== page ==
TUESDAY, Nov. 6 (HealthDay News) -- Updated two-year results from a small trial using cardiac stem cells to repair damaged hearts suggest the treatment's healing effect persists.
Patients with heart failure caused by prior heart attacks who got the treatment continue to see reductions in cardiac scar tissue, improvements in the heart's pumping ability and even a boost in their quality of life, researchers said.
These improvements seem to be continuing as time goes on, suggesting that stem cell therapy's healing power hasn't diminished.
"Now we need to perform larger and randomized, blinded studies ... to confirm this data," said study lead author Dr. Roberto Bolli, director of the Institute of Molecular Cardiology at the University of Louisville.
His team presented its results Tuesday at the American Heart Association's annual meeting, in Los Angeles.
According to the AHA, more than 6 million Americans suffer from heart failure, a gradual weakening of the heart often caused by damage from a prior heart attack. Despite its prevalence and lethality, virtually no advance has been made over the past few decades in doctors' ability to treat or reverse heart failure.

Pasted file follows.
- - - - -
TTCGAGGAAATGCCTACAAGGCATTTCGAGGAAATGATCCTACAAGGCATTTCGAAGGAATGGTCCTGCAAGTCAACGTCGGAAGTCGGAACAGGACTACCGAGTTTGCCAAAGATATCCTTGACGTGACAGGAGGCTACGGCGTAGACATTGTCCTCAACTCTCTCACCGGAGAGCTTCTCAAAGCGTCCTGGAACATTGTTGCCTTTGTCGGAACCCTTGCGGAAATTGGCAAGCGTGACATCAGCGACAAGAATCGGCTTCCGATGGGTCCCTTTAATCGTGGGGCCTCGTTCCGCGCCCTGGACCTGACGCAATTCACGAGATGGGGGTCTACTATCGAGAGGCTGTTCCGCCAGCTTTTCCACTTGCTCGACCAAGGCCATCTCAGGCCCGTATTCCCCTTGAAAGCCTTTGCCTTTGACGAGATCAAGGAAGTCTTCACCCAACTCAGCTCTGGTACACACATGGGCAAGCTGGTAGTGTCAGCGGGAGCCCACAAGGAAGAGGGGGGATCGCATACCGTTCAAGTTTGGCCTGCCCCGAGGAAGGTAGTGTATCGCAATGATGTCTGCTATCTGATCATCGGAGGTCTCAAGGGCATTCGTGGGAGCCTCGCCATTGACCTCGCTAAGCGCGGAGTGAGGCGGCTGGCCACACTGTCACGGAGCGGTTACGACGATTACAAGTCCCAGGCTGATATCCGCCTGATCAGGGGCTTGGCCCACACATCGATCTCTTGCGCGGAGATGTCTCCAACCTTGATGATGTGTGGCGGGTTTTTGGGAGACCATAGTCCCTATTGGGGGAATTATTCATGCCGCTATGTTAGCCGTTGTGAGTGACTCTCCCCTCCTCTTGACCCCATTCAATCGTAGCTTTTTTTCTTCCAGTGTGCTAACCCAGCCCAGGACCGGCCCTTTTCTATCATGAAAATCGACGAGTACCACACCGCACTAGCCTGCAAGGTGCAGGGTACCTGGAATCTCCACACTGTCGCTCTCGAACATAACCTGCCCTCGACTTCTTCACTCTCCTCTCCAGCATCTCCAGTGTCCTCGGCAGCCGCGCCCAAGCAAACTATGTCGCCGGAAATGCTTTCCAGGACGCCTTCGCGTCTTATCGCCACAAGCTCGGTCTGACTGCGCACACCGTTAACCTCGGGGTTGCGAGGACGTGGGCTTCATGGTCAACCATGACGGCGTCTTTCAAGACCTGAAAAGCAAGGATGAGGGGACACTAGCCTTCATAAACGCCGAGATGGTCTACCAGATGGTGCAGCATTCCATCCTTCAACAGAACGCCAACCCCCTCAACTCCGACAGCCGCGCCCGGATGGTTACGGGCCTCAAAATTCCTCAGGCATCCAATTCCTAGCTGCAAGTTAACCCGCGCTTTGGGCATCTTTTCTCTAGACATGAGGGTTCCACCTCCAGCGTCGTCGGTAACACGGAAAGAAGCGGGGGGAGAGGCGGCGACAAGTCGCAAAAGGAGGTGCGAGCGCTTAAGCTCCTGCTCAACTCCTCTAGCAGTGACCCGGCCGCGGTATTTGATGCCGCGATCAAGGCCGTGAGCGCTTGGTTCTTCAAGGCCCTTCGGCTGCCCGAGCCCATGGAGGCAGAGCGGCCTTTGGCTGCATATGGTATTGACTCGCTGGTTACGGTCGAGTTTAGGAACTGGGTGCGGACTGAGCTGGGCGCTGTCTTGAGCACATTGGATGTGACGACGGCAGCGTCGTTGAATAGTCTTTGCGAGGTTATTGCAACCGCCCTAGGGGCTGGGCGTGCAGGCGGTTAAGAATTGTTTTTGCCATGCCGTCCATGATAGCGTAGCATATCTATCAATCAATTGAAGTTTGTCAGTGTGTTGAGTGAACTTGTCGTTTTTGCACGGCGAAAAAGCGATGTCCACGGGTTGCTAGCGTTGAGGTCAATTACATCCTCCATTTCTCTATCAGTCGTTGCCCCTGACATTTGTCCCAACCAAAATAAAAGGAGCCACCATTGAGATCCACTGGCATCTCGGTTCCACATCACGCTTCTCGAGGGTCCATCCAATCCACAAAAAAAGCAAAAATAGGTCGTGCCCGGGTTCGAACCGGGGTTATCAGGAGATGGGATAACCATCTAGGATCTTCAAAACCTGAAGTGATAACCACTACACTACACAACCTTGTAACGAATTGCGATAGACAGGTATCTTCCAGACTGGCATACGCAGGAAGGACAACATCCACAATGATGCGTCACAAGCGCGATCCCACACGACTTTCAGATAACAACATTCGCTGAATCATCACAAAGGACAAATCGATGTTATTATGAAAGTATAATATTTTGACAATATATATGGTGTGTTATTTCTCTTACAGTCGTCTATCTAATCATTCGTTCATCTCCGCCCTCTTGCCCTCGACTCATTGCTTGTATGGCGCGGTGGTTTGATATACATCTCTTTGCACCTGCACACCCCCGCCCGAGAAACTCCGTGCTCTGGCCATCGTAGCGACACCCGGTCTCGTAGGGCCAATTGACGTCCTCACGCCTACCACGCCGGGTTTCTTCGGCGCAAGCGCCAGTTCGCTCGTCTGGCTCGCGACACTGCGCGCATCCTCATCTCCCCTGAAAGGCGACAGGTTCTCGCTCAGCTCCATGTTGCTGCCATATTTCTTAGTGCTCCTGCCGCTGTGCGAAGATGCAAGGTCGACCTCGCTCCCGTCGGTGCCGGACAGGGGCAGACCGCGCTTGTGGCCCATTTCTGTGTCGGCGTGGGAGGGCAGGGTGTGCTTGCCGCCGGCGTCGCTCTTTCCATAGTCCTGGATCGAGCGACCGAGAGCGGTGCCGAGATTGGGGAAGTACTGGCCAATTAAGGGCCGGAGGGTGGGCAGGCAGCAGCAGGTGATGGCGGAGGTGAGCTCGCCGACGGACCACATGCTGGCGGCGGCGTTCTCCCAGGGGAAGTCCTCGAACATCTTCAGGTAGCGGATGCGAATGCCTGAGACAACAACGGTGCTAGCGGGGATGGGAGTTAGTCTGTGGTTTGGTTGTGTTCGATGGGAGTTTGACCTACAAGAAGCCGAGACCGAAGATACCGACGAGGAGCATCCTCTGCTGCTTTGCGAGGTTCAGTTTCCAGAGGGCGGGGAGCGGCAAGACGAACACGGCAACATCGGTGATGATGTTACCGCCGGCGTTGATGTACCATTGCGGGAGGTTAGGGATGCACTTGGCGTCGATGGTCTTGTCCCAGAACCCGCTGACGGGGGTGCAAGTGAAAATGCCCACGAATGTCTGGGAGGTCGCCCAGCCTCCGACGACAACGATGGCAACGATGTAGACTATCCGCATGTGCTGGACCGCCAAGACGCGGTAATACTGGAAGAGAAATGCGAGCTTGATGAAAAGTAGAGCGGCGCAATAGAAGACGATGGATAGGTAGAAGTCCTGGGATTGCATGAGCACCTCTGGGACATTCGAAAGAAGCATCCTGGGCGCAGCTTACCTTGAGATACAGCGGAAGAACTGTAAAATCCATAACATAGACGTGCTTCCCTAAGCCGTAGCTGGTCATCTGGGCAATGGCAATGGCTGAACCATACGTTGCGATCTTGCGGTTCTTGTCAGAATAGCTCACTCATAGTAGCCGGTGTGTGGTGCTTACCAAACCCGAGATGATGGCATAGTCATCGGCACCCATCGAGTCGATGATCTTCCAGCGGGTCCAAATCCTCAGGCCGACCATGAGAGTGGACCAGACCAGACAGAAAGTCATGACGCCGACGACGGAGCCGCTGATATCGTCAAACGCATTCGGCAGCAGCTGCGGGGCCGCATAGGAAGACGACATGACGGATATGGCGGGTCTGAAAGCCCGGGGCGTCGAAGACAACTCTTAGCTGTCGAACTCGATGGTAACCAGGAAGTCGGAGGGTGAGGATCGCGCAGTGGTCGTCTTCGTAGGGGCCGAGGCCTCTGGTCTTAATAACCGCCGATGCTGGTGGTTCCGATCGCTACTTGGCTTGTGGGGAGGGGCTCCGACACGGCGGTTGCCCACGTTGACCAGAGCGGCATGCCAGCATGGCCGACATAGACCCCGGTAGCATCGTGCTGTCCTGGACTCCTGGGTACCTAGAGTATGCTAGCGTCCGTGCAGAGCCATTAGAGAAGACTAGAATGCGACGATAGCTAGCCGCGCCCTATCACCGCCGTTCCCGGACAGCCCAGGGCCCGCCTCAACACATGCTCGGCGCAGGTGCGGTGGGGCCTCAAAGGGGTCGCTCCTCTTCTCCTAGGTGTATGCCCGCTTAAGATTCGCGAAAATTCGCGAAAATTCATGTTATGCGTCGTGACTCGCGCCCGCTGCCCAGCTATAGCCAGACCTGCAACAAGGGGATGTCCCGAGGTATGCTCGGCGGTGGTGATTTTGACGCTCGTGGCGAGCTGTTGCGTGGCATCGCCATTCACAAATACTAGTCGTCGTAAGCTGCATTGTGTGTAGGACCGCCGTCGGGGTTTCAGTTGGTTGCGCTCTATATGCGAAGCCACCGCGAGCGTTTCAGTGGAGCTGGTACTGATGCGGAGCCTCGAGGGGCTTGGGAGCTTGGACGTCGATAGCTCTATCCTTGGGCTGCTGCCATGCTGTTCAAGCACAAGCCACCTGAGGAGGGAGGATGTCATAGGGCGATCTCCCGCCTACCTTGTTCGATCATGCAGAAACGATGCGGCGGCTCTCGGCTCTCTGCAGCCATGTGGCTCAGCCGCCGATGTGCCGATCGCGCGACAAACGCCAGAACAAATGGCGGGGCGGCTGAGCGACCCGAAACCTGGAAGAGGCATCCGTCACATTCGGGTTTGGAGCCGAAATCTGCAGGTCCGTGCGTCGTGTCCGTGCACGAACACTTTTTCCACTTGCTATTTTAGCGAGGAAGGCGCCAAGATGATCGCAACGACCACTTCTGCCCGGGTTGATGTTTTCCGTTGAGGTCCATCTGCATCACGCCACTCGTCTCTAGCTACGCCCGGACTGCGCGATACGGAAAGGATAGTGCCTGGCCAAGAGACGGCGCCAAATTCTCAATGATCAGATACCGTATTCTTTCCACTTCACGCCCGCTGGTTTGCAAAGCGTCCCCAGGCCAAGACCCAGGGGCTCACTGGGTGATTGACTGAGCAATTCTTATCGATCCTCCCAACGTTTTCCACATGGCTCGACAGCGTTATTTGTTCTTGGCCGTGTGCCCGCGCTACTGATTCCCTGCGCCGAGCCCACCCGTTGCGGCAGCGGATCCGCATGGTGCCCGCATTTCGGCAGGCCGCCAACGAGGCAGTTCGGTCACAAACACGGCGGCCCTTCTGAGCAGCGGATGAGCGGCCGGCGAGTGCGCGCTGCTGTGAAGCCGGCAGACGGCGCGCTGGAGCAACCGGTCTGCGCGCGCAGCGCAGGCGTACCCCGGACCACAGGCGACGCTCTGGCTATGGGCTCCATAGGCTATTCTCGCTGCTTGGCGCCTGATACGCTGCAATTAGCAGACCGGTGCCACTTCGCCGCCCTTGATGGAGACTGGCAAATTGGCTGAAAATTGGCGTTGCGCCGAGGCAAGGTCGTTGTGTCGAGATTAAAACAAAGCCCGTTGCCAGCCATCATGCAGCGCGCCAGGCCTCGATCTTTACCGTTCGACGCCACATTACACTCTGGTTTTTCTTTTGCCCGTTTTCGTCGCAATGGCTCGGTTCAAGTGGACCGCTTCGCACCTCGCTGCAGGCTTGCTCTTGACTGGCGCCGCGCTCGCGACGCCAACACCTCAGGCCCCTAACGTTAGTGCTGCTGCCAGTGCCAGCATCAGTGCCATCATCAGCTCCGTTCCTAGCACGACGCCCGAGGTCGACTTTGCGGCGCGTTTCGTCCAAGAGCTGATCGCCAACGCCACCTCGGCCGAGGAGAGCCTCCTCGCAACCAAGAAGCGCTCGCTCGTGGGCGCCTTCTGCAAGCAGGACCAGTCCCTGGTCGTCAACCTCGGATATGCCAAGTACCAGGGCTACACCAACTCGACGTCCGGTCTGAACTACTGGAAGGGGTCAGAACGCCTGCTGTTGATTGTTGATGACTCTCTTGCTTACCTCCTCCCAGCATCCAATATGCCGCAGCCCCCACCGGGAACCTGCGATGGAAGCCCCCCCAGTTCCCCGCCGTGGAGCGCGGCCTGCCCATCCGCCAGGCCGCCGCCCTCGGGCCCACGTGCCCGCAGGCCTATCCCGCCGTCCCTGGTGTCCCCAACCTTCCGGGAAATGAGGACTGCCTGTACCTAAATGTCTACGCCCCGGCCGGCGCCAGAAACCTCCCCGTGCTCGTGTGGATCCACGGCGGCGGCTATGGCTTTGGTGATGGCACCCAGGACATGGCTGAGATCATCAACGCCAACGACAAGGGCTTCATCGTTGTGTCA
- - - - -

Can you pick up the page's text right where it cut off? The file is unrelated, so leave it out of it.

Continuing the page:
That's why the advent of stem cell therapy has encouraged researchers. Stem cells have the ability to turn into myriad living cells, and the hope is that once infused into the heart they can help repair it.
This trial is the first human trial to test this theory using the patient's own cardiac stem cells. The cells used in the trial were harvested from 33 heart failure patients who were undergoing bypass surgery. The cells were then coaxed to multiply into the millions in the lab and then transplanted back into 20 of the patients. The remaining 13 patients did not receive a stem cell infusion and are the "control" group for comparison purposes.
Results gathered one year after treatment show
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